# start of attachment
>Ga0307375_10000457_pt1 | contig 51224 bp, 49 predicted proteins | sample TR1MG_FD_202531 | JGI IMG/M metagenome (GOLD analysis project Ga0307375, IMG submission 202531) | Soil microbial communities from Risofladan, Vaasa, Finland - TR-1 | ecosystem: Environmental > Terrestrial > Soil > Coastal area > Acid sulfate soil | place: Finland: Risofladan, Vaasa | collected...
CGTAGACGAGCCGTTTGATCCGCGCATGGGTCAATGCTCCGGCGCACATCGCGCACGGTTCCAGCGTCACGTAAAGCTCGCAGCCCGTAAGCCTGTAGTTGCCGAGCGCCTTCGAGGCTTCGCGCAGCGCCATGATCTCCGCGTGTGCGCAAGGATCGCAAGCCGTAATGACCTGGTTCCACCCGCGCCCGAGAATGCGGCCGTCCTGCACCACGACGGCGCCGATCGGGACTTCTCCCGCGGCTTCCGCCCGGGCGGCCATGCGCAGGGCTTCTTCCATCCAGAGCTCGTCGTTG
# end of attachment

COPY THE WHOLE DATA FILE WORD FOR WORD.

>Ga0307375_10000457_pt1 | contig 51224 bp, 49 predicted proteins | sample TR1MG_FD_202531 | JGI IMG/M metagenome (GOLD analysis project Ga0307375, IMG submission 202531) | Soil microbial communities from Risofladan, Vaasa, Finland - TR-1 | ecosystem: Environmental > Terrestrial > Soil > Coastal area > Acid sulfate soil | place: Finland: Risofladan, Vaasa | collected...
CGTAGACGAGCCGTTTGATCCGCGCATGGGTCAATGCTCCGGCGCACATCGCGCACGGTTCCAGCGTCACGTAAAGCTCGCAGCCCGTAAGCCTGTAGTTGCCGAGCGCCTTCGAGGCTTCGCGCAGCGCCATGATCTCCGCGTGTGCGCAAGGATCGCAAGCCGTAATGACCTGGTTCCACCCGCGCCCGAGAATGCGGCCGTCCTGCACCACGACGGCGCCGATCGGGACTTCTCCCGCGGCTTCCGCCCGGGCGGCCATGCGCAGGGCTTCTTCCATCCAGAGCTCGTCGTTG